Your best protection from catching the flu is to get a flu vaccine. The vaccine does not work 100% of the time, but there are other simple steps you can take to prevent flu, such as washing your hands with soap frequently and avoiding contact with sick family, friends, or coworkers. In the United States the flu results in be 9 million and 45 million illnesses and between 140,00 and 810,000 hospitalizations and between 12,000 and 61,000 deaths (100-200 being pediatric fatalities, typically 80% not vaccinated). Fortunately, there is a vaccine and antiviral medications that help to mitigate the yearly morbidity and mortality brought on by influenza.
Why You Should Get an Annual Flu Vaccine
It is necessary to get an annual flu vaccine because the flu changes its shape every year by a process called antigenic shift and drift. This annual vaccine will help between 40% and 60%, it is by far the best modern medicine has to offer against influenza.
Antiviral medications are are a second-line treatment because they are less effective, more expensive, and carry more side effects. The most common antiviral medication used in pediatrics is Tamiflu. This is the only medication approved in children under 7 years old. Tamiflu does not kill the flu virus, but it slows down its ability to reproduce, allowing the body to overcome the virus. If Tamiflu is given the first 48 hours of the illness it can reduce the duration of symptoms by approximately one day. Tamiflu can decrease the risk of complications from the flu. There are side effects of Tamiflu the most common being gastrointestinal complaint in about 14% of the recipients and Neurological complaints such as hallucinations in 5% of the recipients. So because of the side effects, cost, and timing constraints it must be utilized with discretion. The benefits of Tamiflu are short-lived in comparison to the Flu vaccine which protects the recipient for the entire flu season.
Center for Disease Control and Prevention (CDC) Recommendations
The Centers for Disease Control and Prevention (CDC) recommends the yearly flu (influenza) vaccine for all children 6 months and older — ideally by the end of October. This year the CDC and the American Academy of Pediatrics recommend the flu shot or the nasal spray flu vaccine. Vaccines don’t always prevent the flu. Your child could get a strain of the virus that the vaccine doesn’t work against. But even if this happens, the shot should ease their symptoms. Flu shots for children don’t protect against all viruses. Your child can still get colds and infections from other viruses or other strains of the flu virus.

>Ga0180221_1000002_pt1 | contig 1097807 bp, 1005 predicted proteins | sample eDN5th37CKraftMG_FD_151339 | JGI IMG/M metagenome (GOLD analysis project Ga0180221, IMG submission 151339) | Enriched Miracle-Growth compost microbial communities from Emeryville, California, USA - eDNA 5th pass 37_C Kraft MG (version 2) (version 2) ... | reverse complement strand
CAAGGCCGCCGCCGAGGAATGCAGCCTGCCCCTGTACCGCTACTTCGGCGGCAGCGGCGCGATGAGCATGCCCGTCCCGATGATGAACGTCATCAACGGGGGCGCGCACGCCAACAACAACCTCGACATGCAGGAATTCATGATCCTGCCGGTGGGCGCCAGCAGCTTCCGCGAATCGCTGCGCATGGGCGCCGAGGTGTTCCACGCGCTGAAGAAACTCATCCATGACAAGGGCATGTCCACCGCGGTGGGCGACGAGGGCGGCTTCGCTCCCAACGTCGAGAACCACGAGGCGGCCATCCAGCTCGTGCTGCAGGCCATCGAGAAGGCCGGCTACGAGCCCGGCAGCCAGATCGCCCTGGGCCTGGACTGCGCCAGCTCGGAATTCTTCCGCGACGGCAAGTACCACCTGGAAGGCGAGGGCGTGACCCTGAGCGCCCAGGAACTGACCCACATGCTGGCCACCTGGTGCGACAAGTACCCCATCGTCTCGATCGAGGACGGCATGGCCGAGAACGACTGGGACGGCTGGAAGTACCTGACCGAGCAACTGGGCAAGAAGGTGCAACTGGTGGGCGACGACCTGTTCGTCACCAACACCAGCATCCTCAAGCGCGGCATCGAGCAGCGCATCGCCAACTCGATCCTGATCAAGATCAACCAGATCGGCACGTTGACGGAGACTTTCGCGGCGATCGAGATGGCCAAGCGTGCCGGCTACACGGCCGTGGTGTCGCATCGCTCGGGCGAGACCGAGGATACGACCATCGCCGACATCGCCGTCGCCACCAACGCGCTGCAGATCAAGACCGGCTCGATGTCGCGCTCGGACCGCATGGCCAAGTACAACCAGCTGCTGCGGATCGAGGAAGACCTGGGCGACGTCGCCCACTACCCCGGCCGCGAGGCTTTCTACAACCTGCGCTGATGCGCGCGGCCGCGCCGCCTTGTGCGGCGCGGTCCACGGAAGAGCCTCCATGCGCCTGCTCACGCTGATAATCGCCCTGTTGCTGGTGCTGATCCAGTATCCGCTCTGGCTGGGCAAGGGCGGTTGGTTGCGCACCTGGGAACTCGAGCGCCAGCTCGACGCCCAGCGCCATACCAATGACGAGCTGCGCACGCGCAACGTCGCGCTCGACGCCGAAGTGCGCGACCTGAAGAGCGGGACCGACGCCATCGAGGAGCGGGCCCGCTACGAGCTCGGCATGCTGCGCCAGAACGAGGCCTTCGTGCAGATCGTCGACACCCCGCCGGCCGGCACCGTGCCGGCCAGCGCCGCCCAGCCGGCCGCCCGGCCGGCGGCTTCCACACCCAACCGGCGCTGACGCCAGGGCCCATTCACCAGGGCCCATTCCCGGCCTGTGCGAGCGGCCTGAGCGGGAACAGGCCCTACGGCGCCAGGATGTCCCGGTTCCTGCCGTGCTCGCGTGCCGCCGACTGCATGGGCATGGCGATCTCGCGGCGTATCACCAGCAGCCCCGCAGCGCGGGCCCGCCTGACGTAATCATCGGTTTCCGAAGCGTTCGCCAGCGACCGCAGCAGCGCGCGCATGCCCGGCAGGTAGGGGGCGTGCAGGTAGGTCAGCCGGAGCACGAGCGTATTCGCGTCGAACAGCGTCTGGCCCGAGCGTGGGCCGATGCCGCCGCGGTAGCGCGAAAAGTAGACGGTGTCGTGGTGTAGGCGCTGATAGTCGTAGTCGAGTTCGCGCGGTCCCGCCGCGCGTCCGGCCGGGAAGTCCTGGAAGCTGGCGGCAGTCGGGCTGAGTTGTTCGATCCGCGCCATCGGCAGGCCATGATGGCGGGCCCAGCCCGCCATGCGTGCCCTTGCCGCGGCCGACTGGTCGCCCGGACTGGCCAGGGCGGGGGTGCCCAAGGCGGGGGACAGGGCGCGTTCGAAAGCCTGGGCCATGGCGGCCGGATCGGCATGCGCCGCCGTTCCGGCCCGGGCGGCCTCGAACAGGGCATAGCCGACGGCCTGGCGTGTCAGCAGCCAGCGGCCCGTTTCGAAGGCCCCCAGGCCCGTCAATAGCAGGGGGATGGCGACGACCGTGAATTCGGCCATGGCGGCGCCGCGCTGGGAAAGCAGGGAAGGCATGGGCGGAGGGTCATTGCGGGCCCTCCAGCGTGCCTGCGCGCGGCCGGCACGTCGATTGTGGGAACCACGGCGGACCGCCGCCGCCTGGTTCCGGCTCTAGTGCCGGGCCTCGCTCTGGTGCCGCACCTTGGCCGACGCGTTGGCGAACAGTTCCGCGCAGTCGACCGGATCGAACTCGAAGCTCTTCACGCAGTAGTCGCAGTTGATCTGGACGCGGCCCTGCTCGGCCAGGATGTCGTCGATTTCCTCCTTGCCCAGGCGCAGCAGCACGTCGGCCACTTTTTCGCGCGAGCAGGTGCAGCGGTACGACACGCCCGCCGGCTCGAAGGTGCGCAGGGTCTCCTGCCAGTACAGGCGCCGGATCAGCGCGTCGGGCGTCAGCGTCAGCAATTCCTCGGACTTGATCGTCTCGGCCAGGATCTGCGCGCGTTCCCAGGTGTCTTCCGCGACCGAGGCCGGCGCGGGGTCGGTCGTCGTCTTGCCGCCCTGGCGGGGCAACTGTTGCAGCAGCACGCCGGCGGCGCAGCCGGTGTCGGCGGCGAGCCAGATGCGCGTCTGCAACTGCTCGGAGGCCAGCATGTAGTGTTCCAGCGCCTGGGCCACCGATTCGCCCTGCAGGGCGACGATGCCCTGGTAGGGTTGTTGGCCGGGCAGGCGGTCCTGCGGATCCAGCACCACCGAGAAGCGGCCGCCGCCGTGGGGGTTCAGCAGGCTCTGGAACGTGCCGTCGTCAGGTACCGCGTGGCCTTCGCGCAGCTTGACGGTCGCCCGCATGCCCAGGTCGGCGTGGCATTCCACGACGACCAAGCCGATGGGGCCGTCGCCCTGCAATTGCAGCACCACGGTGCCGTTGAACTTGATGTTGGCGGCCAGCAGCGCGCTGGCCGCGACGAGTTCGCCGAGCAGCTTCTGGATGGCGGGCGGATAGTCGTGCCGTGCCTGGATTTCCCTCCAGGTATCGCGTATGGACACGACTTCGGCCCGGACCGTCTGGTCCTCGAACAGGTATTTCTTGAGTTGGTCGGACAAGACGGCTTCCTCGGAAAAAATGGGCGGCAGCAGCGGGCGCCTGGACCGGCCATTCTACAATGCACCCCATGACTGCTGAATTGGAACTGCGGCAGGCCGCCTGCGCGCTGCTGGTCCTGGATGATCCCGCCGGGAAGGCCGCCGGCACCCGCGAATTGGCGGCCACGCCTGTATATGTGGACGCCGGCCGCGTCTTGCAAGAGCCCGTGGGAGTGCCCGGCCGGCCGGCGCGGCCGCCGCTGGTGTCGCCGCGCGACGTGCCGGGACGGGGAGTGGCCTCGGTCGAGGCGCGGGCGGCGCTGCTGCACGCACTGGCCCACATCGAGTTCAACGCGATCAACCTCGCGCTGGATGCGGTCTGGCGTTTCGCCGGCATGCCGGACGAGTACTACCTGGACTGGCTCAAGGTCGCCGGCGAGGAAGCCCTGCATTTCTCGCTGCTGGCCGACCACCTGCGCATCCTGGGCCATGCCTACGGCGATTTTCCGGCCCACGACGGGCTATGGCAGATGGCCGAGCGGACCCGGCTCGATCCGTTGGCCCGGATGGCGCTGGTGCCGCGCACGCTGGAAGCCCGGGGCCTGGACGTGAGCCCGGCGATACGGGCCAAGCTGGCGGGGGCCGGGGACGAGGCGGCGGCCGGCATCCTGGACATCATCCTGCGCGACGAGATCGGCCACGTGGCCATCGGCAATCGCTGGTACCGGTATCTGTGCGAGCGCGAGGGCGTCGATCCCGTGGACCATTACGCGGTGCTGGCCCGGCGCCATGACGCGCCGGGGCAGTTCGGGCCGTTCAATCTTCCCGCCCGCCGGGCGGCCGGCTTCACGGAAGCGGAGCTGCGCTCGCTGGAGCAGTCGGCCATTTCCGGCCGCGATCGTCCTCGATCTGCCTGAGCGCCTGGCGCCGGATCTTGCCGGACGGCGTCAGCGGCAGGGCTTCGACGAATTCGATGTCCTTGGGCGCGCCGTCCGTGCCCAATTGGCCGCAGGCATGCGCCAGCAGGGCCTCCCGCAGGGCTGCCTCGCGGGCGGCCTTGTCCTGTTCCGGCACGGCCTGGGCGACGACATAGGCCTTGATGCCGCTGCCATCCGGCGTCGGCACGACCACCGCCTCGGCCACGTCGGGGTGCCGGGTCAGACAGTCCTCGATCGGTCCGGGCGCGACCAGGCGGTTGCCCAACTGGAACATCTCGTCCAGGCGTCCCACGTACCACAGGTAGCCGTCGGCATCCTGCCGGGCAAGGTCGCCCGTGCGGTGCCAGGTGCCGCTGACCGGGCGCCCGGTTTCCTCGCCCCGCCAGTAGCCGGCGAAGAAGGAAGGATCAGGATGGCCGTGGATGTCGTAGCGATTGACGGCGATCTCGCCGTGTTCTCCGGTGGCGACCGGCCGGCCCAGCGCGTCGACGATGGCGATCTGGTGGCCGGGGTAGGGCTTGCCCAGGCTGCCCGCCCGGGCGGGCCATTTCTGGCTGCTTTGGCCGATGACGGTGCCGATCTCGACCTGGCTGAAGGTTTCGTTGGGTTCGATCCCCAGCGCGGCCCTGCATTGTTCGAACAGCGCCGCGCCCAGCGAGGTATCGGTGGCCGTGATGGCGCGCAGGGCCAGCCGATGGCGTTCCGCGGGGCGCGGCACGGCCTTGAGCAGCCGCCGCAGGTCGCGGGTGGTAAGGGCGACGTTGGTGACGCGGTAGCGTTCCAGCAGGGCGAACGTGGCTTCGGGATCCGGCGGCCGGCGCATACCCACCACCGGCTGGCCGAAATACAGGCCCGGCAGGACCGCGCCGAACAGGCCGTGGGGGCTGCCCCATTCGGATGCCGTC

When to Consider Tamiflu (Flu Test is Positive)
- The child has had symptoms for less than 48 hours
- The child is less than 2 years of age
- The child has underlying health conditions such as asthma, diabetes or a type of chronic illness
When Not To Consider Tamiflu (Flu Test is Positive)
- The child had symptoms for longer than 48 hours
- The child appears well and is responding to fever reducer
What To Do If Sick Without a Documented Positive Flu Test
- If a recent family member has tested positive for flu and it has been less than 48 hours since exposure and the child has flu symptoms, there may be value in starting Tamiflu. However, if the child is under 2 years of age and there are no chronic medical condition, Tamiflu may not be needed especially if they have been vaccinated.
- Because of the side effects and cost of Tamiflu, it is prudent to do a full test before committing to treatment
What To Do If Well But Has Been Exposed to the Flu?
- A confirmatory full test can help best guide treatment
- If the child has a high risk for complications of influenza because of chronic medical conditions Tamiflu would be suggested.
- Tamiflu should be used only when it can be started within 48 hours of the most recent exposure.
Flu Vacine vs Tamiflu
Your child should get their annual flu shot before taking Tamiflu. The flu vaccine is the most effective preventative care against developing the flu, especially as new and different strains emerge each year. Sometimes families openly embrace Tamiflu while shunning the flu vaccine because they are concerned about putting synthetic material into their child’s body. Statistics have shown far more side effects from Tamiflu yearly including vomiting and hallucination compared to the relatively nominal side effect of the flu vaccine, which is redness, swelling, and pain at the site of the injection. The best protection for your child is immunization against influenza each and every year. The flu can be a dangerous disease, but with proper preparation and care, you can significantly mitigate the risk to your family.
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About Pediatrics of Florence
We believe that children are more than just “little adults.” They have unique personalities, challenges, and life circumstances and we have made every effort to make our offices and care as “kid friendly” as possible. We have an aquatic theme in the waiting rooms (separated for sick and well children) as well as themed examination rooms. All of our physicians are Board Certified Pediatricians and members of the American Academy of Pediatrics and our nurse practitioners are all licensed Pediatric Nurse Practitioners and are available to see both well and sick children.
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